The Asian Development Bank (ADB) has signed a $4 million loan with a unique purpose vehicle and subsidiaries owned by the 77 Construction, Contracting, and Trading Group (77 Group), an international civil works contracting firm headquartered in Turkey, to simply help build a 15.1 megawatt (MW) solar energy plant and promote the development of renewable energy in Afghanistan.
The borrower is Barakat Kandahar Solar Energy (BKSE), a unique purpose vehicle majority owned by 77 Afghanistan, a subsidiary of 77 Group. The co-borrowers include three subsidiaries of 77 Group. The agreement was signed by Principal Investment Specialist at ADB’s Private Sector Operations Department Ms. Sonali Tang, and Chairman, BKSE, and owner of 77 Group Mr. Suleyman Ciliv.
“Having a stable, sustainable, and reliable energy source is important for the growth and development prospects of Afghanistan, where power generation and access is one of the lowest in the world,” said Senior Public–Private Partnership specialist at ADB’s Office of Public–Private Partnerships Mr. Mohammed Azim Hashimi. “ADB’s support for this important project will help provide long-term financing that is not available locally to build and operate a state-of-the-art solar power plant in Afghanistan.”
“77 Group would like to thank ADB for paving the way for investors in Afghanistan by supporting the first private sector-financed independent power producer ,” said 77 Group representative and project director Mr. Burak Unsal. “77 Group is keen to work with ADB on future renewable energy investment projects.’’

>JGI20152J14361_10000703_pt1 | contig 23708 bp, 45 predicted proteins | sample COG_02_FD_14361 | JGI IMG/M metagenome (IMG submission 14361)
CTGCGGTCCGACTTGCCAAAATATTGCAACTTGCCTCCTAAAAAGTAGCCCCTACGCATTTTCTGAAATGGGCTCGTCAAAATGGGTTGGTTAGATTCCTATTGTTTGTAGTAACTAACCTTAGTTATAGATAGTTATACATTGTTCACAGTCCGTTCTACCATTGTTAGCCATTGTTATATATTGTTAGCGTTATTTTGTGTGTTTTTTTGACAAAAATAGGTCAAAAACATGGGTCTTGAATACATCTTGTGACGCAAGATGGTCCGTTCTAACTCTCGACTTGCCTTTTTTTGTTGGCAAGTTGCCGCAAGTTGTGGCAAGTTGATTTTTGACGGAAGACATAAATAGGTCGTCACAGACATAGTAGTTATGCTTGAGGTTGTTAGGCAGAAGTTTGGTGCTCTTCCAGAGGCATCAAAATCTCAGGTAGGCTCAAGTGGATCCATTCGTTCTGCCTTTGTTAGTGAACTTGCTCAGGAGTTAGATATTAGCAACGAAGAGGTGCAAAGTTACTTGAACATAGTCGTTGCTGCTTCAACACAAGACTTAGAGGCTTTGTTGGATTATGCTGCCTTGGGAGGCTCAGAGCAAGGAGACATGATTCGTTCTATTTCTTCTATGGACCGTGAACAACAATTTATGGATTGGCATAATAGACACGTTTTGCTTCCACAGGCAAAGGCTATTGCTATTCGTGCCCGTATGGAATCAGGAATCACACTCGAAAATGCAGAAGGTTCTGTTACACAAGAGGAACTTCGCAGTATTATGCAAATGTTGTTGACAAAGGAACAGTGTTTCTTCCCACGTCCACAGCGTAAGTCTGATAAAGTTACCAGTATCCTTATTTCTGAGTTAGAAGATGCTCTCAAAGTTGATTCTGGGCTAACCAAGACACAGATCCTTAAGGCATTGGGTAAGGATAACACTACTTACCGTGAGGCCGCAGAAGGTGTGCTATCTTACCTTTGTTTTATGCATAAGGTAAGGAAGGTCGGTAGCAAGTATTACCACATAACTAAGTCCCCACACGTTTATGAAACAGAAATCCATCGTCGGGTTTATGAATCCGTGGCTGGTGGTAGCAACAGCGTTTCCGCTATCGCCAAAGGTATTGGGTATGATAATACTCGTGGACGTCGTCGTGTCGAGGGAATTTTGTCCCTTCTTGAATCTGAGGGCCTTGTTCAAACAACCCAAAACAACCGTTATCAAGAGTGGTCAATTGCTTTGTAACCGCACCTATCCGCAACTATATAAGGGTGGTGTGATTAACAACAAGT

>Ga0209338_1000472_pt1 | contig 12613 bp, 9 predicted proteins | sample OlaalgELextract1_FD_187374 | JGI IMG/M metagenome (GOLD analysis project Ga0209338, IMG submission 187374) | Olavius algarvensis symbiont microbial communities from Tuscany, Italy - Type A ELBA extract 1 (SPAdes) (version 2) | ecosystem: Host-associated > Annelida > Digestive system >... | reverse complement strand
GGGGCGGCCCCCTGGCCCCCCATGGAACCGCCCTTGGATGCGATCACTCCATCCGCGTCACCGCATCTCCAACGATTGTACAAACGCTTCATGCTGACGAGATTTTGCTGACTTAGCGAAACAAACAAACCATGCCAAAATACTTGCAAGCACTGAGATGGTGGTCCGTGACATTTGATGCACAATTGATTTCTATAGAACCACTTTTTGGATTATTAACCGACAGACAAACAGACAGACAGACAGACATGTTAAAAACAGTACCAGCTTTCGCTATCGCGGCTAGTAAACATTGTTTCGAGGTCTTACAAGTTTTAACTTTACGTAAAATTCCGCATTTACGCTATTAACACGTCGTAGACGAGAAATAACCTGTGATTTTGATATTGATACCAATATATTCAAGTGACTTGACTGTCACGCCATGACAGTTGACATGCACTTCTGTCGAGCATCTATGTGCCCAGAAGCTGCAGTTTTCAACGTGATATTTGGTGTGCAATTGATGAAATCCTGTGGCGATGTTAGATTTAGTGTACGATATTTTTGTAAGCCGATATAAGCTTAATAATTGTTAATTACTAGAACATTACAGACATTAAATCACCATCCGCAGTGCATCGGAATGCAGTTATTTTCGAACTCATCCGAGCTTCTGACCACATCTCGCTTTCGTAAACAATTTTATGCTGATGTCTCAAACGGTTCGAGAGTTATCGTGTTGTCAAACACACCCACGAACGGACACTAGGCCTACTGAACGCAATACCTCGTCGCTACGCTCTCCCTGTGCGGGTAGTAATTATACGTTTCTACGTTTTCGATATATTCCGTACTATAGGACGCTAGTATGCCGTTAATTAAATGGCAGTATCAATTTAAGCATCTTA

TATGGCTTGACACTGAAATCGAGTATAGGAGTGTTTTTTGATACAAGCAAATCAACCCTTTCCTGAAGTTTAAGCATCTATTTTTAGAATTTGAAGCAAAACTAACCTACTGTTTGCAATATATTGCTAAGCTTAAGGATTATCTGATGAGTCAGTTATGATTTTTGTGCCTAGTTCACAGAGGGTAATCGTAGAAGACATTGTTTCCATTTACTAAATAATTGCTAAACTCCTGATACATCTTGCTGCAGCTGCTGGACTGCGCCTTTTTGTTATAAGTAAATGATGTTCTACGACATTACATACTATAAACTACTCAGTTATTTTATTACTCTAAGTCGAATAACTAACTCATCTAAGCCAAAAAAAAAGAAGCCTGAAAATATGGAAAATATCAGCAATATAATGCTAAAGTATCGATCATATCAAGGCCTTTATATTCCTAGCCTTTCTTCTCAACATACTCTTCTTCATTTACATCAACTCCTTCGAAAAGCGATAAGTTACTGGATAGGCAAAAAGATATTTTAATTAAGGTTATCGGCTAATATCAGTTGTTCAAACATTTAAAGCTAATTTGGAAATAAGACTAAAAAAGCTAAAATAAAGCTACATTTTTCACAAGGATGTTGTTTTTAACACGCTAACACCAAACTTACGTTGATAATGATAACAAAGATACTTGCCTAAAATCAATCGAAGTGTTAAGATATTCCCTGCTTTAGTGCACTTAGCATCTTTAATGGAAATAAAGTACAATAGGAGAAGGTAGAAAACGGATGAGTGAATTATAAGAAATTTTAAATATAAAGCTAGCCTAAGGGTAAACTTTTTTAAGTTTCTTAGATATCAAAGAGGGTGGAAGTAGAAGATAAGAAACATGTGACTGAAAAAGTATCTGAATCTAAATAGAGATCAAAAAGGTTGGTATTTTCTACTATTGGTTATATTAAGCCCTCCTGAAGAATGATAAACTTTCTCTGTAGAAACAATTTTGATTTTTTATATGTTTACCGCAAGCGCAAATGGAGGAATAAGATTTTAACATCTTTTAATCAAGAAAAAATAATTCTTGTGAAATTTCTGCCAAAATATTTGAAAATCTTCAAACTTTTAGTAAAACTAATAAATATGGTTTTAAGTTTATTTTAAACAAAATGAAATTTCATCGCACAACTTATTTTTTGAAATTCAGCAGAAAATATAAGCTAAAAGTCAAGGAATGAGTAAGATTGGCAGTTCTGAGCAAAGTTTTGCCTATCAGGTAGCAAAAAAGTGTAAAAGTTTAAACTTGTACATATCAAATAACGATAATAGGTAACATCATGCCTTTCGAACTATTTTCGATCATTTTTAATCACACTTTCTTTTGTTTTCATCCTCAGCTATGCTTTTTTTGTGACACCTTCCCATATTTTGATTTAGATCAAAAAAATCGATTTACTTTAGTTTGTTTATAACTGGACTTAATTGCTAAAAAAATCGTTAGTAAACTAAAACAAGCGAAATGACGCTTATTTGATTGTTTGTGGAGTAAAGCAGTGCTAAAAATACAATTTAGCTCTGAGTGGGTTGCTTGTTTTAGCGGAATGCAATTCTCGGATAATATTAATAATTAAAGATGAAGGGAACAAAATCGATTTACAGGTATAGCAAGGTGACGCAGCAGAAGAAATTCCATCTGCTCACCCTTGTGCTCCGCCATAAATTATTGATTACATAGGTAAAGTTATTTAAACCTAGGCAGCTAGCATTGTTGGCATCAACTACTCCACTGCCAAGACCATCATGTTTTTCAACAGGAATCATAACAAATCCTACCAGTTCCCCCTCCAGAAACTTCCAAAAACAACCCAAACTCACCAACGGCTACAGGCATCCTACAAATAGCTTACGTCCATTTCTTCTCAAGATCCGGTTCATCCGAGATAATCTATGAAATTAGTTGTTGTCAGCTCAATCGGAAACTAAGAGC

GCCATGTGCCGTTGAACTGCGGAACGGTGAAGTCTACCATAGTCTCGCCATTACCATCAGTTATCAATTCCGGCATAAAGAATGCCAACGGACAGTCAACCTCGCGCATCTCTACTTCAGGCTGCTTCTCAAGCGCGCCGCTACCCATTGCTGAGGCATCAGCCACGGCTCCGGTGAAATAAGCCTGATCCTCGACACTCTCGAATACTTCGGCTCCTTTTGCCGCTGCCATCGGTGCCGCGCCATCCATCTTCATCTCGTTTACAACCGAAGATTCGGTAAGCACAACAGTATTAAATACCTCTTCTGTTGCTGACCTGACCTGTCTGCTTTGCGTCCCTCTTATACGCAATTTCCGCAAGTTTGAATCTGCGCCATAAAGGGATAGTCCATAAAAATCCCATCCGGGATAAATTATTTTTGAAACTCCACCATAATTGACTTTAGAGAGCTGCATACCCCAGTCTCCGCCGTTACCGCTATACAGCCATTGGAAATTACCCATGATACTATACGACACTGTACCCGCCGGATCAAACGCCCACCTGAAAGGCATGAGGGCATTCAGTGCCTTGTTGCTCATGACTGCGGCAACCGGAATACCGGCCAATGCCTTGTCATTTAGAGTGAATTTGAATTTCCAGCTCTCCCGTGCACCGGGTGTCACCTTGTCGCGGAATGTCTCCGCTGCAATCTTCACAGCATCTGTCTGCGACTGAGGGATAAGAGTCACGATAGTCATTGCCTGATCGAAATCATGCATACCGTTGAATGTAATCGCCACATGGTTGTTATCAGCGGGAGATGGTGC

Afghanistan ranks in the bottom 5% with regards to per capita electricity usage, with only 30% of the country’s population linked to the grid in 2015. In terms of energy mix, solar powered energy accounts for just about 1% or 3 MW of the country’s total installed generation capacity. This really is despite Afghanistan having about 220,000 MW of solar powered energy generation potential. The Government of Afghanistan aims to produce the country’s renewable energy generation, including solar powered energy, so it may contribute at the least 5,000 MW (40% share) to the national grid by 2032.
The Kandahar Solar Power Project will use a 15.1 MW solar photovoltaic power plant and related facilities, increasing the method of getting clean capacity to the domestic grid in Afghanistan. The energy plant will generate about 27.5 gigawatt-hours of electricity annually and avoid 8,500 a great deal of carbon dioxide emissions. It may also help lift the share of renewable energy in the country’s total installed power generation capacity to between 4,500 MW and 5,000 MW by 2032.
ADB will also administer a $3.85 million loan from the Canadian Climate Fund for Private Sector in Asia II (CFPS II) for the project. CFPS II was established in March 2017 to support greater private sector participation in climate change mitigation and adaptation in low and lower middle-income countries in Asia and the Pacific.